The Turkish government has also engaged with the United Nations in diplomatic efforts to unblock 23 million tons of grain in the port of Odessa to be safely exported through the Black Sea. This was the purpose of the talks of the foreign ministers of Turkey and Russia on 8 June in Ankara, which, however, did not bring any breakthrough. The war, and above all the Russian blockade and the mines of the neighboring sea strips, “trapped” the grain in the port’s silos. The grain exports from Ukraine and Russia is of key importance not just for the food stability in the Middle East and Africa but also for the political stability of both regions. Some countries import the bulk of the grain they need precisely from Russia or Ukraine. Egypt imports 82 percent of its wheat from Russia and Ukraine, and Somalia in the Horn of Africa as well as Benin in West Africa 100 percent. Also Sudan, Senegal and Tanzania import more than 60 percent of their wheat from that region. The problem goes beyond the Middle East or Africa, as Laos, for example, also buys over 90 percent of its wheat from Russia and Ukraine. In total – as the President of the European Commission Ursula von der Leyen said in the European Parliament on June 8, 2022 – the danger of starvation resulting from the Ukrainian war affects as many as 275 million people.


In 2017, Ankara concluded an agreement with Moscow worth approximately USD 2.5 billion for the purchase of S-400 air defense systems. The first delivery took place in July 2019, and the deal itself led to serious tensions with the US administration of President Donald Trump. As a result, Turkey was removed from the prestigious project to build state-of-the-art F-35 fighter jets, and the Turkish defense industry was placed under US sanctions. The Turks participated in it since 2007 and planned to buy over a hundred of F-35 fighters. Washington argued that the S-400 were incompatible with NATO systems, and that Moscow could use them to obtain sensitive data on the F-35.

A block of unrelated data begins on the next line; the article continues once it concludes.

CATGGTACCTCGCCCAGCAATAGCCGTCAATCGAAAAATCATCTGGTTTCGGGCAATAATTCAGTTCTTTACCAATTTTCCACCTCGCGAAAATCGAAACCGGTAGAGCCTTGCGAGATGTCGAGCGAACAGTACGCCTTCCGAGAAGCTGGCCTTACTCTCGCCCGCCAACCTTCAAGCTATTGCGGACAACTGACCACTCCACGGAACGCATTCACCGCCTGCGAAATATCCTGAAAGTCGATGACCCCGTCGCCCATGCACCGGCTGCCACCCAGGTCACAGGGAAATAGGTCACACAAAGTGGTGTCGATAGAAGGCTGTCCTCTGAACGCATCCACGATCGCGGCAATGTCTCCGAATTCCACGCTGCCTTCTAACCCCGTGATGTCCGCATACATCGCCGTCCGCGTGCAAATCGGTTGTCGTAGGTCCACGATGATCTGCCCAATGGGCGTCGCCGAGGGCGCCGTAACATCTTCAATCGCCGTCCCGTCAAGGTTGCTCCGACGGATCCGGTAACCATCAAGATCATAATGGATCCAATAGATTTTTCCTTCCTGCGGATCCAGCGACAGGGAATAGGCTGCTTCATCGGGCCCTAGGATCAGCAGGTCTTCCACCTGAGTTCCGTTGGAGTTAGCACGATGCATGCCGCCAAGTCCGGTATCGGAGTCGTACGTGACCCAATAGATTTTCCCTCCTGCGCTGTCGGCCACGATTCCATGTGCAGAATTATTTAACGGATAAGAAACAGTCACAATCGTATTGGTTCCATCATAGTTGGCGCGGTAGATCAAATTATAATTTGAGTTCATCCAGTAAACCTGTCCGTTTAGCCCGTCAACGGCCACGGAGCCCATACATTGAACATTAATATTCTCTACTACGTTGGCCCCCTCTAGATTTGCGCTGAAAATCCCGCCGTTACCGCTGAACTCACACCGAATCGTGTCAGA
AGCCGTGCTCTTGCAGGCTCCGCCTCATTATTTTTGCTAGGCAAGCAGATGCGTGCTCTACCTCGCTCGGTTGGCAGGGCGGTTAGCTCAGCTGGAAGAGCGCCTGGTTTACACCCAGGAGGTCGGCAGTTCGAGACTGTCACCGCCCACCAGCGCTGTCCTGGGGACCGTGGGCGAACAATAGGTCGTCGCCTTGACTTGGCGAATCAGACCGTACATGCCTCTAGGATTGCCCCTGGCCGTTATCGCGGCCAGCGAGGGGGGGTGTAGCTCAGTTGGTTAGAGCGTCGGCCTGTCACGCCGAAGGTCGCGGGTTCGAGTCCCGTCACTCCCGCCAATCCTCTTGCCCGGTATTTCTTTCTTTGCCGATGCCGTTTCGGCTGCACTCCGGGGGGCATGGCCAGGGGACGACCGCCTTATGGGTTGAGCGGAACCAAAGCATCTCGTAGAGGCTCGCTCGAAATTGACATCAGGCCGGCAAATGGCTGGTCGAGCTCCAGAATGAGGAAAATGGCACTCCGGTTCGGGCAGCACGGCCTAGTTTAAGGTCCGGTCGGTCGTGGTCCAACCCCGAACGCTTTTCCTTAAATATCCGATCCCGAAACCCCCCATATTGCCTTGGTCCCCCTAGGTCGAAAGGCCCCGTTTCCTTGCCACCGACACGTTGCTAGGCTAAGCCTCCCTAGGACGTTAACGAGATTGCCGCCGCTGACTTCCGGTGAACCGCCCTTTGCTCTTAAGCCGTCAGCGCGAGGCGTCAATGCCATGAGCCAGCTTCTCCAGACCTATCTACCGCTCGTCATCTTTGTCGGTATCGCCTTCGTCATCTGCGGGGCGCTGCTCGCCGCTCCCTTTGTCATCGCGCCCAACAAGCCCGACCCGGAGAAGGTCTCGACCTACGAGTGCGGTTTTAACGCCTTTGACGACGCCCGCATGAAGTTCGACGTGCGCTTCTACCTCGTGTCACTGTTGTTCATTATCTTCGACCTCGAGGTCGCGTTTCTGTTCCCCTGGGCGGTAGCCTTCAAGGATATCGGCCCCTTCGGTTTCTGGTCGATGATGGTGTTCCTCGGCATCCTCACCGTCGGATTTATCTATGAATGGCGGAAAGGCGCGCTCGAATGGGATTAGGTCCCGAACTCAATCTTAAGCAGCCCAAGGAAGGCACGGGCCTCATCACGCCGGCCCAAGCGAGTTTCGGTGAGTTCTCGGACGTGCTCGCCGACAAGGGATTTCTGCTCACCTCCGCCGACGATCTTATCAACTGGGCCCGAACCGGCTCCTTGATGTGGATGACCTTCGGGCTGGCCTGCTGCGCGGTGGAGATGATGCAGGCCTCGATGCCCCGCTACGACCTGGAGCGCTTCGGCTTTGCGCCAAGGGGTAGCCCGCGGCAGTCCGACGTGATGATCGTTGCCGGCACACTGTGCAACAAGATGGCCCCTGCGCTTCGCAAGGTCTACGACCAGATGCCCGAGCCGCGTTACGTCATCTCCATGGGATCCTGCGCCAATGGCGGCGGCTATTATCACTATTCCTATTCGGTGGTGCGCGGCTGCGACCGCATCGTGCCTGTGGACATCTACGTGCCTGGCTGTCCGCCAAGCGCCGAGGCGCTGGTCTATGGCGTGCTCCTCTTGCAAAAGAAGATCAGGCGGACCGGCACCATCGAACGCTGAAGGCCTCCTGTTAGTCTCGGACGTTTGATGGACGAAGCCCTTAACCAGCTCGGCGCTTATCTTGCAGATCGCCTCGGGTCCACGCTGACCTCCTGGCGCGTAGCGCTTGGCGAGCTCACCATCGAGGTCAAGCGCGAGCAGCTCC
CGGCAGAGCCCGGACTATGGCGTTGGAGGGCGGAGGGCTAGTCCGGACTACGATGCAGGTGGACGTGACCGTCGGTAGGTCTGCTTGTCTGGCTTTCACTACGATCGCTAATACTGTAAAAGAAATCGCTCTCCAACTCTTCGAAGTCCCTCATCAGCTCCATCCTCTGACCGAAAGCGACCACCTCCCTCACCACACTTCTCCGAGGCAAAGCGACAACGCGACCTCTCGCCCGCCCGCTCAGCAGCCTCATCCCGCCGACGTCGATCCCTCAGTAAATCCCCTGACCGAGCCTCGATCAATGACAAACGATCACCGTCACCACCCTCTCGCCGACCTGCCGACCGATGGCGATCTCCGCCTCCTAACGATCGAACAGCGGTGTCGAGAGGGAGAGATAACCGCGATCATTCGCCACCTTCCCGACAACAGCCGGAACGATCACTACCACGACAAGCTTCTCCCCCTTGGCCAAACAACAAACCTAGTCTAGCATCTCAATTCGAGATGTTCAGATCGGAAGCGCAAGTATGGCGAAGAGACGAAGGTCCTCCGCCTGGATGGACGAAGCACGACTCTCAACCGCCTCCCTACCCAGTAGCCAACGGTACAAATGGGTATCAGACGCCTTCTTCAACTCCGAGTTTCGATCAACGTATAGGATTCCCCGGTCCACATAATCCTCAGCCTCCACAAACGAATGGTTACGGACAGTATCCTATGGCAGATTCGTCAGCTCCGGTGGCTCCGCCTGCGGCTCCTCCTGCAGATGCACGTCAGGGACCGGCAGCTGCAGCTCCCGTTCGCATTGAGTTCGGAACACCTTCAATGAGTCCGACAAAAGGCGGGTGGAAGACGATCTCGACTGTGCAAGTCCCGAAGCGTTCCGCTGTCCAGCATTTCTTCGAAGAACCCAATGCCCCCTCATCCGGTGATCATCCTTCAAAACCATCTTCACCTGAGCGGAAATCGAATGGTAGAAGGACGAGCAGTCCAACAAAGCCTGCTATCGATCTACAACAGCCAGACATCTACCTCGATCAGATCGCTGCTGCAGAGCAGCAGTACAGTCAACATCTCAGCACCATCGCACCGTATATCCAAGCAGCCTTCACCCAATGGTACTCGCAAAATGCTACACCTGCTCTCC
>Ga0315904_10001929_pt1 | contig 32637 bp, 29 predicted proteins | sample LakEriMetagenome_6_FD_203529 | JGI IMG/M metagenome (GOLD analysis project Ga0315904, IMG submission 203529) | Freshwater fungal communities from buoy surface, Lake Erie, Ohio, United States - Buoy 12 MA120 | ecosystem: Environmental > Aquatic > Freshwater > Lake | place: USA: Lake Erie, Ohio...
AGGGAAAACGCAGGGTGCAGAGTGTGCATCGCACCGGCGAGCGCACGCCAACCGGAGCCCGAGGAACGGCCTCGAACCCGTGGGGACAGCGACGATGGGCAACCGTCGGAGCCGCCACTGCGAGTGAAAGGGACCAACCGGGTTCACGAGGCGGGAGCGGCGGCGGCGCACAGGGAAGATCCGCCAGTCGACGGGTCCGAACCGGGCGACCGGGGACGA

The war in Ukraine has added a new dimension to Ankara-Washington relations. The US authorities described the Turkish backing of Ukraine as “an important deterrent against harmful influences in the region.” According to the US Department of State, “appropriate US trade ties with Turkey in the field of defense serve the US national security as well as economic and trade interests” of the country. However, this does not change anything as regards the issue of S-400 air defense systems. In April 2022, the Turkish government announced that it could buy more S-400 units. Considering the geopolitical context, and above all the Russian-Ukrainian conflict, this can be interpreted as a signal to the Kremlin that the Turks intend to continue the existing relations with Russia.

However, this is also a kind of an attempt to put pressure on Washington. Back in October 2021, the Turkish government asked the Joe Biden administration for permission to purchase 40 F-16 fighters, which would to some extent offset the removal of Ankara from the F-35 project. It was only in March 2022 that the US government responded vaguely to this request in a letter to Congress, stating that a possible sale would be in line with Washington’s interests and would support NATO unity. In April, however, both countries launched a strategic mechanism of cooperation in the field of defence and economy, which indicates a step forward in the rapprochement between Washington and Ankara.